Read Al Franken's letter about why Jeff Sessions' excuses don’t add up

Source: AP
Source: AP

Attorney General Jeff Sessions recused himself on Thursday from investigating ties between President Donald Trump's campaign and Russia after it was revealed that the then-senator met with Russian Ambassador Sergey Kislyak twice in the run up to the election. But Sessions didn't resign for apparently misleading Congress during his confirmation hearings — something a lot of legislators are calling for. 

During his press conference yesterday announcing his recusal, Sessions mentioned the confirmation hearing question that elevated this scandal to the point of potential perjury. Sessions, however, batted away the allegation that he lied during his hearing — by mischaracterizing the question he was answering at the time. 

That question had come from Sen. Al Franken. And the Minnesota senator is determined to get answers.


In a letter sent to Sessions' office on Thursday, Franken detailed exactly why the attorney general's claims don't quite make sense. 

First, Franken took on the meeting between Sessions and Kislyak on the sidelines of the Republican National Convention in July 2016. "The notion that this conversation, which took place during your party's nominating convention, would not have touched upon issues related to the campaign strains credulity," Fraken wrote.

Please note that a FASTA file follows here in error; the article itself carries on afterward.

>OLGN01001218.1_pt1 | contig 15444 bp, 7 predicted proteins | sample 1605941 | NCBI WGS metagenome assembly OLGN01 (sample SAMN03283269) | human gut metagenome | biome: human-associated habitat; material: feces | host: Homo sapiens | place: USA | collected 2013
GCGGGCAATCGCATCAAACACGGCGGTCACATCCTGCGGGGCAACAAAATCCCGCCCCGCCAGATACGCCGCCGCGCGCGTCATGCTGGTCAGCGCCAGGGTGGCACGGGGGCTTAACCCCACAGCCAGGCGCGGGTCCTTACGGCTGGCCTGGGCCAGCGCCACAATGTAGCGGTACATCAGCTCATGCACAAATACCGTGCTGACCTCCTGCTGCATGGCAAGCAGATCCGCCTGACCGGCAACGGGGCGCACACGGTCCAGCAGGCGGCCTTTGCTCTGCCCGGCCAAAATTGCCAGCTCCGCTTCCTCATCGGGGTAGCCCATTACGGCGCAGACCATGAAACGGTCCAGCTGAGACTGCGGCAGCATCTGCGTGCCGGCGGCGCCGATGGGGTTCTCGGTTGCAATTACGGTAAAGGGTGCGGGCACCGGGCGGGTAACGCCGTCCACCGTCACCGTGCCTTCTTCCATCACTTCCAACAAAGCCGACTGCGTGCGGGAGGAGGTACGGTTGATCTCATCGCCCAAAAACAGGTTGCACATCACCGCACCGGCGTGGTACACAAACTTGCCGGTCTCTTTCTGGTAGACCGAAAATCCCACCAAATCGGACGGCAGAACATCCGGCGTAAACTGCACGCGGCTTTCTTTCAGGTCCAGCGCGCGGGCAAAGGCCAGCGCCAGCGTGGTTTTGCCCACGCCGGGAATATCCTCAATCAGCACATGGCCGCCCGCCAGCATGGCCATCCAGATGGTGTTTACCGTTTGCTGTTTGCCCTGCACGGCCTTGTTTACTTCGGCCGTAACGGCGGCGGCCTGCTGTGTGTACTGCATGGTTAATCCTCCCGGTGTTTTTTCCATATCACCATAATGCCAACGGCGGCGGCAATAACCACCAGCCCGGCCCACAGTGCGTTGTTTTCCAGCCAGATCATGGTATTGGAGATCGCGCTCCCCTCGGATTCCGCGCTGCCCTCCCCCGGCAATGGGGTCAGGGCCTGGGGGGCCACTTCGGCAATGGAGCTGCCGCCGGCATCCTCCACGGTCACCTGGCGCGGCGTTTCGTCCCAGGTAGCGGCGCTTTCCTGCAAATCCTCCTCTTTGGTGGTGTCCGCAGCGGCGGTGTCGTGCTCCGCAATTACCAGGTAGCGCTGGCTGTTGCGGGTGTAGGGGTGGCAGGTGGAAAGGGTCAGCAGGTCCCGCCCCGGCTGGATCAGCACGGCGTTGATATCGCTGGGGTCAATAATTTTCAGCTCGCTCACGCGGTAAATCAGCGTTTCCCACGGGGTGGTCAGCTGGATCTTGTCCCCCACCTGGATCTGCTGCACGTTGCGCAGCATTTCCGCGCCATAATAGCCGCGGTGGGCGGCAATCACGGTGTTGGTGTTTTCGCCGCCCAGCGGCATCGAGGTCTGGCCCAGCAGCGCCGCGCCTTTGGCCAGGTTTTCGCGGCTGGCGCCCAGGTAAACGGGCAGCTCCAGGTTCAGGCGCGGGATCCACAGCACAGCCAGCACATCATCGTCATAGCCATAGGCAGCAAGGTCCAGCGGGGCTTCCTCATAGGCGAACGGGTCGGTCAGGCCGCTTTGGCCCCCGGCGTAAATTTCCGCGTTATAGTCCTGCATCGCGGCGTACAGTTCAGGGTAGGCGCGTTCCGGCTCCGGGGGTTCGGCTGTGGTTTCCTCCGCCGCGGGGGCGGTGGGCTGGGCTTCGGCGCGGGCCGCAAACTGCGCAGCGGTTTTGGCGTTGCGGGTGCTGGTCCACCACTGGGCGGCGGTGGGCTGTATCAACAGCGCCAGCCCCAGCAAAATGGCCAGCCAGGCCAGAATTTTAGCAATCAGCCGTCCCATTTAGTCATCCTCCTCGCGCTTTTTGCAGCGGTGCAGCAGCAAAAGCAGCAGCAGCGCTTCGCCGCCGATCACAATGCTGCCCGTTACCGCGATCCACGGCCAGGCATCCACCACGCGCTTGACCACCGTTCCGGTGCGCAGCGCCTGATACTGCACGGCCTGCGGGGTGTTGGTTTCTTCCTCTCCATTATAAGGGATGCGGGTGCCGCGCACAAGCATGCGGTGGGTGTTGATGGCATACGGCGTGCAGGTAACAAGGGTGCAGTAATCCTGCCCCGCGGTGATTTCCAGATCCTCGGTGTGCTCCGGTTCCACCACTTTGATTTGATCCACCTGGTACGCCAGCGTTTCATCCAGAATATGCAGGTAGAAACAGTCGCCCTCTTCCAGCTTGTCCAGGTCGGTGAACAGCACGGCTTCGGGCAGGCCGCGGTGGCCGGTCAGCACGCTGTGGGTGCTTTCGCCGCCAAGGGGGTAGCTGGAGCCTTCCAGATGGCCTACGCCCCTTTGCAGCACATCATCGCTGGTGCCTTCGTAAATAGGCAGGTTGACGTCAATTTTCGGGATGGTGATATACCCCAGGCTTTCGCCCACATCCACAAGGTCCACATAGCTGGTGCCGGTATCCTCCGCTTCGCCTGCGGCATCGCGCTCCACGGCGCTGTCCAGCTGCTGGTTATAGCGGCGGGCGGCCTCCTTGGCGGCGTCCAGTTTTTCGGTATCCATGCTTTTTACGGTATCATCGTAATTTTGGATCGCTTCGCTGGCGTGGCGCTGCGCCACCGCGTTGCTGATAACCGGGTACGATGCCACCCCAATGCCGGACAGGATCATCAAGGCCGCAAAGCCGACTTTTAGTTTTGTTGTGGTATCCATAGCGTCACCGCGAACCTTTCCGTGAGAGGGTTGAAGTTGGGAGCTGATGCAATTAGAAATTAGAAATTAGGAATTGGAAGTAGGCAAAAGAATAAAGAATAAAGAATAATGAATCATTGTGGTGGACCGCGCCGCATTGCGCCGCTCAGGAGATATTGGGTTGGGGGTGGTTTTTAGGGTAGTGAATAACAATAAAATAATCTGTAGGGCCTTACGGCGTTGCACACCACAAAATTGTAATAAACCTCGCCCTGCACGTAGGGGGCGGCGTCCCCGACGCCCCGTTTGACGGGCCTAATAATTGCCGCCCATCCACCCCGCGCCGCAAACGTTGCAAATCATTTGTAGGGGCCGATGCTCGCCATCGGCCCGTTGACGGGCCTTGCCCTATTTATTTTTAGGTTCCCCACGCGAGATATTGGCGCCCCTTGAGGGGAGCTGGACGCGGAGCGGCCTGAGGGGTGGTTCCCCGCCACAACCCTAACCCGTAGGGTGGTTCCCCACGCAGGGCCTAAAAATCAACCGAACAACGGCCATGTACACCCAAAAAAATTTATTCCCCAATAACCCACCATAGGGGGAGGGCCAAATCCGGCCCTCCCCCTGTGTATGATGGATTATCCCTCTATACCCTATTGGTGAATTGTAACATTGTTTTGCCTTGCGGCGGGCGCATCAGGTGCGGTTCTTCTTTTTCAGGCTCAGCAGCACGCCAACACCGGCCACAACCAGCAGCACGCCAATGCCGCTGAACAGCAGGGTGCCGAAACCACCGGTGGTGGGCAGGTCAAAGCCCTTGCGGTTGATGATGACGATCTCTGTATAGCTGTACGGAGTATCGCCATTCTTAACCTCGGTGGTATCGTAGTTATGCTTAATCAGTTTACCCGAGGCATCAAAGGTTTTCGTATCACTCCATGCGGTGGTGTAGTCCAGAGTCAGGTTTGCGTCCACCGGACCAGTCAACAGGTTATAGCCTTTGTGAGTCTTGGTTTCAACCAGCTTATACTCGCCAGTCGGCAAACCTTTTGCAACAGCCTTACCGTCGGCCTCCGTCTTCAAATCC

Then Franken went on to raise similar concerns about Sessions's second meeting with Kislyak, which took place in Sessions' private Senate office in September.

Despite ongoing public debate about Russia's involvement in the hacking of American political organizations, an issue of national importance and a topic widely discussed at the time of your meeting, a Justice Department official is quoted as saying "[t]here's just not strong recollection of what was said" during that exchange. However, a Justice Department spokesperson also claimed that the meeting was in no way related to the 2016 presidential election. The fact that these statements are at odds with one another only raises suspicion about the content of your conversations. Moreover, even if your private meeting with Ambassador Kislyak was conducted in your capacity as a member of the Armed Services Committee, I find it hard to believe that you would not have discussed Russia's efforts to interfere in the election.

Franken concluded by saying telling Sessions, "If it is determined that you lied to the committee and the American people under oath during your confirmation hearing, it is incumbent upon you to resign from your position as attorney general."

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Andrew Joyce

I cover politics and policy.

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